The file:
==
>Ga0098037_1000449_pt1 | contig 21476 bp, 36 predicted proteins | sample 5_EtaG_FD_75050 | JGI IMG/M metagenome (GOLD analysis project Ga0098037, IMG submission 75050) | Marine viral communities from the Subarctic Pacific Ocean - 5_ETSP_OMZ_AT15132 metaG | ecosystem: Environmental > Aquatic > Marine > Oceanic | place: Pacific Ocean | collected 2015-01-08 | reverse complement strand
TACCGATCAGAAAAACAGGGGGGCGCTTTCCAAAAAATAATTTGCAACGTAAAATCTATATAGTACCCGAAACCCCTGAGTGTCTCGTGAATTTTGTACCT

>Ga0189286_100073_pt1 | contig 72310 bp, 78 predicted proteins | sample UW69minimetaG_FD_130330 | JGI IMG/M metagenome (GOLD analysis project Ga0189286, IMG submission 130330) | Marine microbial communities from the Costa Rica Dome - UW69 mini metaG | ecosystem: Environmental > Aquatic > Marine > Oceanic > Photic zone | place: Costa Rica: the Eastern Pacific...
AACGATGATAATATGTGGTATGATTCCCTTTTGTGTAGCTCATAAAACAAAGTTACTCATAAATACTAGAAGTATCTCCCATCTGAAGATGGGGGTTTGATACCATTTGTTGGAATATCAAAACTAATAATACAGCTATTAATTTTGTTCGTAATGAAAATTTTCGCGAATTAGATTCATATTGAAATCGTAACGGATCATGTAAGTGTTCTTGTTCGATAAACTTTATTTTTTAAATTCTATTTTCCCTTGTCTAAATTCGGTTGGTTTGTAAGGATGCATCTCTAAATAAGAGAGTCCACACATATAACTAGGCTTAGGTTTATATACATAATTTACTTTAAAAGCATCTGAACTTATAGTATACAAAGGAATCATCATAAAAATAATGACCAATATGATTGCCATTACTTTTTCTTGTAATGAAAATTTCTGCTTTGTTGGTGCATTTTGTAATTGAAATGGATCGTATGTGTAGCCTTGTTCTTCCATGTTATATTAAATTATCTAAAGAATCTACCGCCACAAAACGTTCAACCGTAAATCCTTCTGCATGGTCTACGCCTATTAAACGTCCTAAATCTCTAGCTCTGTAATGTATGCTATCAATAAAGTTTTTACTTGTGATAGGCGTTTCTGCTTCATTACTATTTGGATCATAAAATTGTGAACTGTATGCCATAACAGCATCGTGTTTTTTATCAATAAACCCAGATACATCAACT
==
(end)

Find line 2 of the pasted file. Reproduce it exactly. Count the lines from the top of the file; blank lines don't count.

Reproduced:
TACCGATCAGAAAAACAGGGGGGCGCTTTCCAAAAAATAATTTGCAACGTAAAATCTATATAGTACCCGAAACCCCTGAGTGTCTCGTGAATTTTGTACCT